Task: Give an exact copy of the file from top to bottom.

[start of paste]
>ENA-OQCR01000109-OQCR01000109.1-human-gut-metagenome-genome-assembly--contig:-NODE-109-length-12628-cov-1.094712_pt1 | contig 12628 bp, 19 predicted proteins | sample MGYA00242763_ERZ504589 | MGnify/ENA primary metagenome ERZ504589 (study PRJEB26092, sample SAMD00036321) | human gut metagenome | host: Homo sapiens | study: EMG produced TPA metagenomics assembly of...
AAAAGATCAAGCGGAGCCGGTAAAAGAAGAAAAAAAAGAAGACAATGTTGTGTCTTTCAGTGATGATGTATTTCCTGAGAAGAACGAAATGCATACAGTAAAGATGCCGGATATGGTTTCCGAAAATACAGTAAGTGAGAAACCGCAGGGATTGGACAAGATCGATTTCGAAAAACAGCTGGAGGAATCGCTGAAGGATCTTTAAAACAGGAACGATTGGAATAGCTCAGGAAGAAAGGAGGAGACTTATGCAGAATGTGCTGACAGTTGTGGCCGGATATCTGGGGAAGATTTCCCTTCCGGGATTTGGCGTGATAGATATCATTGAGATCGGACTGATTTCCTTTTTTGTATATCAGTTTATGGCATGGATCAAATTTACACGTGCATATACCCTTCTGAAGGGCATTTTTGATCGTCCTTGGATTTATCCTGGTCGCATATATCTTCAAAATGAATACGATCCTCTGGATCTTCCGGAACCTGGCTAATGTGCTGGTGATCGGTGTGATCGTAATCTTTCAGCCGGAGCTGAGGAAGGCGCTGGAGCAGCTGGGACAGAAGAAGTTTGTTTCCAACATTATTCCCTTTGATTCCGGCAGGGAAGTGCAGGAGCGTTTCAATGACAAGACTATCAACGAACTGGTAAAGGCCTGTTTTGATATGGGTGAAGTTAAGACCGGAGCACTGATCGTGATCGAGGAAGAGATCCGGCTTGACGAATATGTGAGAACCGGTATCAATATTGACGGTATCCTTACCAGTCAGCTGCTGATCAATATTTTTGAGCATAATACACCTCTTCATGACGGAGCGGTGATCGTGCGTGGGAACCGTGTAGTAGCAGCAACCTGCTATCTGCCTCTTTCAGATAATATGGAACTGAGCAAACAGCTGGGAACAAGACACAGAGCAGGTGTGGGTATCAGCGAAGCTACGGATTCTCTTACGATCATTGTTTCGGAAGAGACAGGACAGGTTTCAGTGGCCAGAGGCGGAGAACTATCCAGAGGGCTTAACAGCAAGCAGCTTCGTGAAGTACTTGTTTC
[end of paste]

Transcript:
>ENA-OQCR01000109-OQCR01000109.1-human-gut-metagenome-genome-assembly--contig:-NODE-109-length-12628-cov-1.094712_pt1 | contig 12628 bp, 19 predicted proteins | sample MGYA00242763_ERZ504589 | MGnify/ENA primary metagenome ERZ504589 (study PRJEB26092, sample SAMD00036321) | human gut metagenome | host: Homo sapiens | study: EMG produced TPA metagenomics assembly of...
AAAAGATCAAGCGGAGCCGGTAAAAGAAGAAAAAAAAGAAGACAATGTTGTGTCTTTCAGTGATGATGTATTTCCTGAGAAGAACGAAATGCATACAGTAAAGATGCCGGATATGGTTTCCGAAAATACAGTAAGTGAGAAACCGCAGGGATTGGACAAGATCGATTTCGAAAAACAGCTGGAGGAATCGCTGAAGGATCTTTAAAACAGGAACGATTGGAATAGCTCAGGAAGAAAGGAGGAGACTTATGCAGAATGTGCTGACAGTTGTGGCCGGATATCTGGGGAAGATTTCCCTTCCGGGATTTGGCGTGATAGATATCATTGAGATCGGACTGATTTCCTTTTTTGTATATCAGTTTATGGCATGGATCAAATTTACACGTGCATATACCCTTCTGAAGGGCATTTTTGATCGTCCTTGGATTTATCCTGGTCGCATATATCTTCAAAATGAATACGATCCTCTGGATCTTCCGGAACCTGGCTAATGTGCTGGTGATCGGTGTGATCGTAATCTTTCAGCCGGAGCTGAGGAAGGCGCTGGAGCAGCTGGGACAGAAGAAGTTTGTTTCCAACATTATTCCCTTTGATTCCGGCAGGGAAGTGCAGGAGCGTTTCAATGACAAGACTATCAACGAACTGGTAAAGGCCTGTTTTGATATGGGTGAAGTTAAGACCGGAGCACTGATCGTGATCGAGGAAGAGATCCGGCTTGACGAATATGTGAGAACCGGTATCAATATTGACGGTATCCTTACCAGTCAGCTGCTGATCAATATTTTTGAGCATAATACACCTCTTCATGACGGAGCGGTGATCGTGCGTGGGAACCGTGTAGTAGCAGCAACCTGCTATCTGCCTCTTTCAGATAATATGGAACTGAGCAAACAGCTGGGAACAAGACACAGAGCAGGTGTGGGTATCAGCGAAGCTACGGATTCTCTTACGATCATTGTTTCGGAAGAGACAGGACAGGTTTCAGTGGCCAGAGGCGGAGAACTATCCAGAGGGCTTAACAGCAAGCAGCTTCGTGAAGTACTTGTTTC